From Table 4, we can see that the clustering accuracy of IS-DBSCAN and BLSH-DBSCAN in the three datasets is superior to that of the traditional DBSCAN, which further proves the superiority of the core point distinguishing method which is based on the influence space. From Figure 4, it is obvious that there is a big gap between the run times of the three algorithms in different datasets. The run time of IS-DBSCAN is always longer than that of DBSCAN. It is because that IS-DBSCAN uses the influence space for distinguishing the core point and the calculation is more complex. Therefore, IS-DBSCAN takes longer run time than DBSCAN. However, our improved algorithm has no advantage of run time on the dataset Iris. That is because Iris is a typical dataset with small scale in which, as we can see from Figure 2, the query time of LSH is much longer than the linear search. In Contraceptive Method Choice dataset, since its scale is not large, the query time of LSH is still slightly longer than the linear query. In addition, from the second figure in Figure 5, we can see that the run time of BLSH-DBSCAN is basically the same with DBSCAN and much less than the IS-DBSCAN. It indirectly illustrates the positive influence of our improvement strategy including binary influence space and seed point selection method on decreasing the run time of the algorithm. In the large-scale Letter Recognition dataset, the advantage is so obvious that the run time of BLSH-DBSCAN is much shorter than that of the other two algorithms. It shows that our improved algorithm can take full advantage of the LSH, binary influence, and seed point selection.
In conclusion, in the small-scale dataset, BLSH-DBSCAN can greatly improve the clustering accuracy just as the IS-DBSCAN. In the large-scale dataset, compared with DBSCAN, it can get a higher accuracy and efficiency; compared with IS-DBSCAN, it can decrease the run time sharply while maintaining the same level of accuracy.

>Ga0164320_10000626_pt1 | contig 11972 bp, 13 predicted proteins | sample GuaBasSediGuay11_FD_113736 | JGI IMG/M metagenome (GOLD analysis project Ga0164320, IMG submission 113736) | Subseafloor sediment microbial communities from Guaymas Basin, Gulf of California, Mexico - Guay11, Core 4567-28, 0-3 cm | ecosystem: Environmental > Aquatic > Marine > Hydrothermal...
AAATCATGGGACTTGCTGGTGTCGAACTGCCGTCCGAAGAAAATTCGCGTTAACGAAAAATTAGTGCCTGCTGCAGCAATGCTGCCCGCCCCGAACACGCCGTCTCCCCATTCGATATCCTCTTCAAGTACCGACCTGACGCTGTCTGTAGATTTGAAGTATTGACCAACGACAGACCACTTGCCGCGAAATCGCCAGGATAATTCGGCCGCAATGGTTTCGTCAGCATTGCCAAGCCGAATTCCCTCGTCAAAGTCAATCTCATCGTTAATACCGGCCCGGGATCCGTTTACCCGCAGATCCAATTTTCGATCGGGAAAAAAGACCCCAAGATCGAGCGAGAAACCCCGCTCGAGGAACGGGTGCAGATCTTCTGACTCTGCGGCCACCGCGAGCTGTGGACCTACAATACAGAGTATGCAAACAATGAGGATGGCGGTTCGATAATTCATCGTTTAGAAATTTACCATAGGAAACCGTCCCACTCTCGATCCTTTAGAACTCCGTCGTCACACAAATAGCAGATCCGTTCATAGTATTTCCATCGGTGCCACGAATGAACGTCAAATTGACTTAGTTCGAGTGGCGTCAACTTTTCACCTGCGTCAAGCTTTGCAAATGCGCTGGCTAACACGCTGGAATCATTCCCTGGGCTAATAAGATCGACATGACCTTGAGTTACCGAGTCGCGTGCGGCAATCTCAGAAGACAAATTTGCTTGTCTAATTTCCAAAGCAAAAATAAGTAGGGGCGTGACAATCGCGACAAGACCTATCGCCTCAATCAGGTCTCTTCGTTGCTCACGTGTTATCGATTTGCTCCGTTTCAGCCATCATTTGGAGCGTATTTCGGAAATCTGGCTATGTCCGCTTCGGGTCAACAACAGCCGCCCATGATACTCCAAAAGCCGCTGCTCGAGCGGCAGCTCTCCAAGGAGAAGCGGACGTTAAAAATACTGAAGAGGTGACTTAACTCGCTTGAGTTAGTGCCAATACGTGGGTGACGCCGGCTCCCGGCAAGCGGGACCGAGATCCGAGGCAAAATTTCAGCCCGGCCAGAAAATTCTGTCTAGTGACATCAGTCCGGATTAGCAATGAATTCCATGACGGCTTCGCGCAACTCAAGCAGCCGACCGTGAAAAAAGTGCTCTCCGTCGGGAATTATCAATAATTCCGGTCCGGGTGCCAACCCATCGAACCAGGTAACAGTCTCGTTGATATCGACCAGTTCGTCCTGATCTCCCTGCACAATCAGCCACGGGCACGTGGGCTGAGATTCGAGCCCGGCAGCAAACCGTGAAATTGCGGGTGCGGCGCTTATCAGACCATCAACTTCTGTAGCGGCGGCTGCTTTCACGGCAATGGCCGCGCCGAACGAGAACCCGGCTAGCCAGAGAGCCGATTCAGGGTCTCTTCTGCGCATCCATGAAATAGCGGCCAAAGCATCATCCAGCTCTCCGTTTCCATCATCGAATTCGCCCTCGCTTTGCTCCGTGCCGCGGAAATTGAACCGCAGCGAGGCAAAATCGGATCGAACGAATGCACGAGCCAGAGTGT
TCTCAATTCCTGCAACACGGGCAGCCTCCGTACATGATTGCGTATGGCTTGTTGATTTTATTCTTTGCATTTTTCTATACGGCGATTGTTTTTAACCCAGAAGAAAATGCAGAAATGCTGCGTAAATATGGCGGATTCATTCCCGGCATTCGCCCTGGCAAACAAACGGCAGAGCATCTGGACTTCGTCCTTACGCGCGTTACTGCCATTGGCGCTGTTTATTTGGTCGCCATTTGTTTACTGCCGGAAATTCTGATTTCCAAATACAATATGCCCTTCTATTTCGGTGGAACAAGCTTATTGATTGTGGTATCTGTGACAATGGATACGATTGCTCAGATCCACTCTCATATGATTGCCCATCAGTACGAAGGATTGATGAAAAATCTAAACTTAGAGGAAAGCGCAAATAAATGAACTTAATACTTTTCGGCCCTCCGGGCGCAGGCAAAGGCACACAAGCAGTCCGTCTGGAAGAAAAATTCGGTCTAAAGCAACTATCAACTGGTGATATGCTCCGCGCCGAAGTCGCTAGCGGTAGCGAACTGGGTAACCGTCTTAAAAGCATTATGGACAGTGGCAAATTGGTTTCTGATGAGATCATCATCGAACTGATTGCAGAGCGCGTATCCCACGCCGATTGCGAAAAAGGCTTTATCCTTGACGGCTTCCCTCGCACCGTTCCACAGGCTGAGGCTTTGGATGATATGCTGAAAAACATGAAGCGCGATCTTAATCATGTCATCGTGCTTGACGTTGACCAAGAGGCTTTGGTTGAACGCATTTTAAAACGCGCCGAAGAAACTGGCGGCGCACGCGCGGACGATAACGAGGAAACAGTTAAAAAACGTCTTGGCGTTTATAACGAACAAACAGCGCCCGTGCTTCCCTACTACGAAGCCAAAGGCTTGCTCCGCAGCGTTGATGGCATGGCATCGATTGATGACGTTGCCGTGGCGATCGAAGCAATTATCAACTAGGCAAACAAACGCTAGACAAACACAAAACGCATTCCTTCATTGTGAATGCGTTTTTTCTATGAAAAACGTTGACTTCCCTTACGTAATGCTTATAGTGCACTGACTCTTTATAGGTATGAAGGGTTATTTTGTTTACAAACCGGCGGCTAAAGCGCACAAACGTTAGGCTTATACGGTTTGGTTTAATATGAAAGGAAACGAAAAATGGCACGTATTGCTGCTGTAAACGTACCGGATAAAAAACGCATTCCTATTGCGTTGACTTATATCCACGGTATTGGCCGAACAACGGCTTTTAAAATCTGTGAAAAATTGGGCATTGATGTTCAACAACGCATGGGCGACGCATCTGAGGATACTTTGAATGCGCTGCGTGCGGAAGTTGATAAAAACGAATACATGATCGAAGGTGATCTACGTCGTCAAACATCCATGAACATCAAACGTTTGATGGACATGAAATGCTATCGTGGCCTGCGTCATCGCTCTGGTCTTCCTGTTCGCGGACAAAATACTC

In this paper, an improved DBSCAN algorithm is proposed to improve the robustness for various densities and clustering efficiency of the algorithm. The improved strategy includes using binary LSH instead of linear search for region query; designing a binary representation method based on neighborhood to map the clustering into Hamming space; and introducing a seed point selection method based on influence space and similarity for clustering expansion. By comparing the improved algorithm with DBSCAN and its improved variant, it shows that our improved algorithm has a higher clustering accuracy in small-scale datasets and has considerable advantage in both clustering accuracy and efficiency in large-scale dataset. Therefore, our improved algorithm is especially suitable for large-scale datasets for faster and more accurate clustering results.
Conflicts of Interest
The authors declare that there are no conflicts of interest regarding the publication of this paper.
This work was supported in part by National Key Basic Research Program of China (973 Program) (Project 2015CB856001) and by Guizhou Provincial Key Laboratory of Public Big Data (2017BDKFJJ002 and 2017BDKFJJ004); this research is also funded by project of Guizhou Provincial Education Department (KY124) and project of Department of Science and Technology of Guizhou Province (LH7628).
- A. K. Jain, M. N. Murty, and P. J. Flynn, “Data clustering: a review,” ACM Computing Surveys, vol. 31, no. 3, pp. 264–323, 1999.
- R. Xu and D. C. W. Ii, “IEEE, survey of clustering algorithms,” IEEE Transactions on Neural Networks, vol. 16, no. 3, pp. 645–678, 2005.